By Isabel deKoninck and Joseph Berman
There is nothing in the world more grievous than poverty the most terrible of sufferings. Our teachers said: All the troubles of the world are assembled on one side and poverty is on the other. Midrash Rabbah Exodus 31:12
In January we traveled to El Salvador as a part of the American Jewish World Service’s rabbinical school delegation. The trip was designed to bring rabbinical students from all of the major rabbinical schools together to see the work of AJWS, learn about sustainable development and the impact of globalization, and discover new ways to bring concepts of global justice into our emerging rabbinates.
Much of our time in El Salvador was spent in Ciudad Romero, a small community nearly two hours outside of San Salvador. In many ways, Ciudad Romero is representative of both the extreme poverty that afflicts El Salvador, as well as the kind of dynamic hope that is made possible by grassroots ingenuity and funding from organizations like AJWS.
In El Salvador, we learned the true meaning of poverty. Most of the families living in the community were resettled in Ciudad Romero after living in exile during much of the civil war. Families live in small cinderblock homes on dirt roads where live stock roam freely. Many women raise their families on their own as many of the men were either killed in the gruesome civil war, or have left for America (not a few illegally) in order to make money to send home to their families. Many children only get elementary education, and even that is a struggle for the community to fund. What is most shocking is that Ciudad Romero is one of the better off communities in its region, the roads are planned in a grid, each family has its own latrine, and there is a community center and organizing committee that brings hope to this impoverished place.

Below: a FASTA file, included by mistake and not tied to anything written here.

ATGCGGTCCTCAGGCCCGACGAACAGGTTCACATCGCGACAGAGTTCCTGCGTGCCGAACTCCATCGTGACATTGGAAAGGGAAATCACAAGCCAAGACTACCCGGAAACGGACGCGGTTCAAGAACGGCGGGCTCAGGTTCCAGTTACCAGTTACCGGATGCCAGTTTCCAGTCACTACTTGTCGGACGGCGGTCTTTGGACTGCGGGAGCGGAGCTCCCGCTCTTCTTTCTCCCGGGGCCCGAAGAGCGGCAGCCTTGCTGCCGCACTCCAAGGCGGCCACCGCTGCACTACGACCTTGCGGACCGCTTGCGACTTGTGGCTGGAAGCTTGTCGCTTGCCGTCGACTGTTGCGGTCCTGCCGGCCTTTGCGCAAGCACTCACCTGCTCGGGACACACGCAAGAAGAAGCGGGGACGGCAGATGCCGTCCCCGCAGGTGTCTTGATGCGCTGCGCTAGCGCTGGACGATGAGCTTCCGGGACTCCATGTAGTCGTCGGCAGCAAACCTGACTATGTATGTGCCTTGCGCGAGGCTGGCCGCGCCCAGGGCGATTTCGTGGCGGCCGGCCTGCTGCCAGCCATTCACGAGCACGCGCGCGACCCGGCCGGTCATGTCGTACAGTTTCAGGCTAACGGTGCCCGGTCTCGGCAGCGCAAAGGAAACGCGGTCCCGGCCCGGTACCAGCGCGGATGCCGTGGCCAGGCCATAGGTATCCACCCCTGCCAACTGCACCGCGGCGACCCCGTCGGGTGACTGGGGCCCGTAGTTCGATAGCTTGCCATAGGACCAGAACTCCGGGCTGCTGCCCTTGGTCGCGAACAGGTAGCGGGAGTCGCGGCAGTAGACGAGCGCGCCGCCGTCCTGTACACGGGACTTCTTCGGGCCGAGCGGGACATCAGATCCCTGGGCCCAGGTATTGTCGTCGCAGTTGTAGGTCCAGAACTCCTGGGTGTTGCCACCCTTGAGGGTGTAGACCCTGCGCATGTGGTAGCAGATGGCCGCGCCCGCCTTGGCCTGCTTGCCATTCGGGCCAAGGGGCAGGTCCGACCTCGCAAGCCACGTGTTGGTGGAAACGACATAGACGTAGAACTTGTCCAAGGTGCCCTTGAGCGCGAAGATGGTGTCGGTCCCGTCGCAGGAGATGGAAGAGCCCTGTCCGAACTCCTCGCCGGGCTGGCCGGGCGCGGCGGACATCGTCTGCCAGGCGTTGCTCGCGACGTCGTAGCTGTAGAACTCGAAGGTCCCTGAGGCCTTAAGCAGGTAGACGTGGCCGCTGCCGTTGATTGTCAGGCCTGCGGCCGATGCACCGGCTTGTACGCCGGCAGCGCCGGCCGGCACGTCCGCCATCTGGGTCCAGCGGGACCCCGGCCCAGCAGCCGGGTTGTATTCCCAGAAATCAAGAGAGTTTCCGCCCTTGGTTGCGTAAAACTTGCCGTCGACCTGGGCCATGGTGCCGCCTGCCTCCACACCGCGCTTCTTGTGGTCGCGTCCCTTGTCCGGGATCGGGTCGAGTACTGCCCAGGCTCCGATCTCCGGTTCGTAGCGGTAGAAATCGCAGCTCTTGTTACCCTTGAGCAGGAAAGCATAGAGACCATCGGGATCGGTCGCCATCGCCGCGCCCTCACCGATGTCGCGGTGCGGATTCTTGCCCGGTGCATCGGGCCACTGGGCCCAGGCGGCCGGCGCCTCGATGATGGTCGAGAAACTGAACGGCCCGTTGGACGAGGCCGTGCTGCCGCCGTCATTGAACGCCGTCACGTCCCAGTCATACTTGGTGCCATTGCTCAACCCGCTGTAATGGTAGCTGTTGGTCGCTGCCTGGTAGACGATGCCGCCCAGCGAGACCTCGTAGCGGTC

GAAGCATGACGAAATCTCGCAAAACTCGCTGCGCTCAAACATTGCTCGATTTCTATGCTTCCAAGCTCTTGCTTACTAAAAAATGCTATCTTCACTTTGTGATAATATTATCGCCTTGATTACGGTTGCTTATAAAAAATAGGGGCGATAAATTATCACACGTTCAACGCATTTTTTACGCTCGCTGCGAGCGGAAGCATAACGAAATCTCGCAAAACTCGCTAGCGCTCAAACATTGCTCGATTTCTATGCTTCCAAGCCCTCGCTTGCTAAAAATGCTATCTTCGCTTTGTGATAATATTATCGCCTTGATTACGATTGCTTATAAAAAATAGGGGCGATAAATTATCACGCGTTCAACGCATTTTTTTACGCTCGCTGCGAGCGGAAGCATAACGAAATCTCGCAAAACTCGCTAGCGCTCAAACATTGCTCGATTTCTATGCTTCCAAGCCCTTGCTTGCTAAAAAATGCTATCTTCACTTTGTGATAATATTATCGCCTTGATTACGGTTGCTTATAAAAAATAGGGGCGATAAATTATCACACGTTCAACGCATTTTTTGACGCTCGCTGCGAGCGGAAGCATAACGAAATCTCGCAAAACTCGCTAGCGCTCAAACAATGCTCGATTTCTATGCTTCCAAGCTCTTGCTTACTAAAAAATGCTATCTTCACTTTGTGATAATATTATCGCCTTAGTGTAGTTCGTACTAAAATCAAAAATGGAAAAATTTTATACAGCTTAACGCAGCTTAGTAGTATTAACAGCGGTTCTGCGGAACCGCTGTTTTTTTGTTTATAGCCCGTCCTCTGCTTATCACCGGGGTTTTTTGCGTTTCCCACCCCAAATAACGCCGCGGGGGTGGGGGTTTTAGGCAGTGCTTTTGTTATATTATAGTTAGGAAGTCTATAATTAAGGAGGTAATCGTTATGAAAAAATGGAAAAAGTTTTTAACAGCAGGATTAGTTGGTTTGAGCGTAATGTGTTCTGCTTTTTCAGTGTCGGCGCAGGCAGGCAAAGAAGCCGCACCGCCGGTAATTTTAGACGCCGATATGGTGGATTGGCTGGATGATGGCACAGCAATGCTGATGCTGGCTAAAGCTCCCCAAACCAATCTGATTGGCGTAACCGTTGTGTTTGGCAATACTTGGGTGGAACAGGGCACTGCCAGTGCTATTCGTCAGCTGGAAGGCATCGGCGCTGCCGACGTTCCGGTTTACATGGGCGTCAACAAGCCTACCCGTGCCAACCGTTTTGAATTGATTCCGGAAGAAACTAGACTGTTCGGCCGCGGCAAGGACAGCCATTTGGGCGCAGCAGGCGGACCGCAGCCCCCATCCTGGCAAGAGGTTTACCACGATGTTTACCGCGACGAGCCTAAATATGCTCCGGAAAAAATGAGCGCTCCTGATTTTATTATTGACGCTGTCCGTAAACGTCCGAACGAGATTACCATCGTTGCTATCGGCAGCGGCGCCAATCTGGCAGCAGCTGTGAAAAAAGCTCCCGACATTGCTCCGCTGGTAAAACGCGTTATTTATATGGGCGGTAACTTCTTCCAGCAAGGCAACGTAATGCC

As we encountered the devastating poverty in El Salvador we began to ask why? Why is this place so poor? Why does the gap between the haves and have-nots continue to widen in our world? Can anything be done to change things?
What we learned were the difficult lessons of internal political struggle, and the crippling effects of US international economic and military policies and free trade agreements. The civil war that pit workers, farmers and the Church against landowners and the ruling class (backed by the United States) was long, bloody, and destroyed El Salvador. In many ways this civil war was a war about land, power, and poverty. The economic situation for the tenant farmers and day laborers in El Salvador became so untenable that many felt the only way to affect change was through uprising, and for many this meant through violence.
For many people of faith, however, this struggle was a religious and non-violent one. Led by the Archbishop Oscar Romero, many of the peasants began to conceive of their struggle in biblical terms; a modern day exodus from Egypt and resurrection of Jesus Christ in the Body of the people. Many in El Salvador, especially those in Ciudad Romero (named after the late Archbishop), live their faith and politics as one, affirming a God of this worldly salvation. It was in part this religious movement that led to the end of the civil war in 1991 and helped affect some minor progress towards greater equality and real democracy.
Still, even after the war, though certain aspects of political and economic life in El Salvador have improved, poverty and inequality still grip most of the nation.
There is nothing in the world more grievous than poverty the most terrible of sufferings. Our teachers said: All the troubles of the world are assembled on one side and poverty is on the other.
In El Salvador we understood this Midrash perhaps truly for the first time. Poverty is the root of so many systemic problems poor health, poor education, the inability of communities to develop and thrive, or even to fight to protect their own rights. Feeling hypersensitive of our privilege as Americans, we wanted to know what we could do to help.